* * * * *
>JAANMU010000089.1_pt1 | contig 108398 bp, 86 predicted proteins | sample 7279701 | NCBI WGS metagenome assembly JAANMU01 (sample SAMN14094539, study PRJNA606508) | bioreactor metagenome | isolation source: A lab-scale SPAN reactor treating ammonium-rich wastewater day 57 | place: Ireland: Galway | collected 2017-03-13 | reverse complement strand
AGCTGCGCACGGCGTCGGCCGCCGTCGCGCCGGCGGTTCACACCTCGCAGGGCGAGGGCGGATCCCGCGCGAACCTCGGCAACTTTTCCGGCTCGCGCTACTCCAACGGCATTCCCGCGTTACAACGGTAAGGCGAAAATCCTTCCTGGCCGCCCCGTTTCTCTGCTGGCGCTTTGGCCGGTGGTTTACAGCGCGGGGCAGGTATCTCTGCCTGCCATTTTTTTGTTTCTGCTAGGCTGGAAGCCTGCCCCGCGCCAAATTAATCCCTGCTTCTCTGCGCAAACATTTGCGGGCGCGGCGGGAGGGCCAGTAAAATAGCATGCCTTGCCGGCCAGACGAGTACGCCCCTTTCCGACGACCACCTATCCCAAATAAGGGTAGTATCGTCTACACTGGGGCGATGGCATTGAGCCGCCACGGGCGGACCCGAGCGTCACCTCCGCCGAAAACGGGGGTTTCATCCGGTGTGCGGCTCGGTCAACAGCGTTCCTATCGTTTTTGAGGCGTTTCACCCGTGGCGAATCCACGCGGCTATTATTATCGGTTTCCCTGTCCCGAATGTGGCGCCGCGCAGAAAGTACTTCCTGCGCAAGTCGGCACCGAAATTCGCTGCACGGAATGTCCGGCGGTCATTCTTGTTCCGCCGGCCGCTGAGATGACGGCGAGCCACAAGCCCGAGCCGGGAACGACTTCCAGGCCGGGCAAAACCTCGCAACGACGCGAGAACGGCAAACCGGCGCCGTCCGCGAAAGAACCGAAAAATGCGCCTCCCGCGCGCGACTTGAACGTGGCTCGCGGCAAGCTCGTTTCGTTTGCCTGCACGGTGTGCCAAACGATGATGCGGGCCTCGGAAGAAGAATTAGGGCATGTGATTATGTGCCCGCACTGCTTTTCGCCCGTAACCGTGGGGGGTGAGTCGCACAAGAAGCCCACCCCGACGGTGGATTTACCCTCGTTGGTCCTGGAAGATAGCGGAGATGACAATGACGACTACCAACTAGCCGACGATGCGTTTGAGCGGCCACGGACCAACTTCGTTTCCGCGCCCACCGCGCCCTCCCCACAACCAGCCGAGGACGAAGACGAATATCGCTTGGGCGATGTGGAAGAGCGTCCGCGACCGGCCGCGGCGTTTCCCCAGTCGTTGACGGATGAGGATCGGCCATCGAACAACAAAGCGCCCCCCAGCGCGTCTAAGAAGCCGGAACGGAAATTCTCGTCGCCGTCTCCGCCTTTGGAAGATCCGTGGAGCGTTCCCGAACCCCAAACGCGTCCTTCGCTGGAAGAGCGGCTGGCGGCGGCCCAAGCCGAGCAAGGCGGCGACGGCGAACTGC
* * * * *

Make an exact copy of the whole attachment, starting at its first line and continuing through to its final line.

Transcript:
>JAANMU010000089.1_pt1 | contig 108398 bp, 86 predicted proteins | sample 7279701 | NCBI WGS metagenome assembly JAANMU01 (sample SAMN14094539, study PRJNA606508) | bioreactor metagenome | isolation source: A lab-scale SPAN reactor treating ammonium-rich wastewater day 57 | place: Ireland: Galway | collected 2017-03-13 | reverse complement strand
AGCTGCGCACGGCGTCGGCCGCCGTCGCGCCGGCGGTTCACACCTCGCAGGGCGAGGGCGGATCCCGCGCGAACCTCGGCAACTTTTCCGGCTCGCGCTACTCCAACGGCATTCCCGCGTTACAACGGTAAGGCGAAAATCCTTCCTGGCCGCCCCGTTTCTCTGCTGGCGCTTTGGCCGGTGGTTTACAGCGCGGGGCAGGTATCTCTGCCTGCCATTTTTTTGTTTCTGCTAGGCTGGAAGCCTGCCCCGCGCCAAATTAATCCCTGCTTCTCTGCGCAAACATTTGCGGGCGCGGCGGGAGGGCCAGTAAAATAGCATGCCTTGCCGGCCAGACGAGTACGCCCCTTTCCGACGACCACCTATCCCAAATAAGGGTAGTATCGTCTACACTGGGGCGATGGCATTGAGCCGCCACGGGCGGACCCGAGCGTCACCTCCGCCGAAAACGGGGGTTTCATCCGGTGTGCGGCTCGGTCAACAGCGTTCCTATCGTTTTTGAGGCGTTTCACCCGTGGCGAATCCACGCGGCTATTATTATCGGTTTCCCTGTCCCGAATGTGGCGCCGCGCAGAAAGTACTTCCTGCGCAAGTCGGCACCGAAATTCGCTGCACGGAATGTCCGGCGGTCATTCTTGTTCCGCCGGCCGCTGAGATGACGGCGAGCCACAAGCCCGAGCCGGGAACGACTTCCAGGCCGGGCAAAACCTCGCAACGACGCGAGAACGGCAAACCGGCGCCGTCCGCGAAAGAACCGAAAAATGCGCCTCCCGCGCGCGACTTGAACGTGGCTCGCGGCAAGCTCGTTTCGTTTGCCTGCACGGTGTGCCAAACGATGATGCGGGCCTCGGAAGAAGAATTAGGGCATGTGATTATGTGCCCGCACTGCTTTTCGCCCGTAACCGTGGGGGGTGAGTCGCACAAGAAGCCCACCCCGACGGTGGATTTACCCTCGTTGGTCCTGGAAGATAGCGGAGATGACAATGACGACTACCAACTAGCCGACGATGCGTTTGAGCGGCCACGGACCAACTTCGTTTCCGCGCCCACCGCGCCCTCCCCACAACCAGCCGAGGACGAAGACGAATATCGCTTGGGCGATGTGGAAGAGCGTCCGCGACCGGCCGCGGCGTTTCCCCAGTCGTTGACGGATGAGGATCGGCCATCGAACAACAAAGCGCCCCCCAGCGCGTCTAAGAAGCCGGAACGGAAATTCTCGTCGCCGTCTCCGCCTTTGGAAGATCCGTGGAGCGTTCCCGAACCCCAAACGCGTCCTTCGCTGGAAGAGCGGCTGGCGGCGGCCCAAGCCGAGCAAGGCGGCGACGGCGAACTGC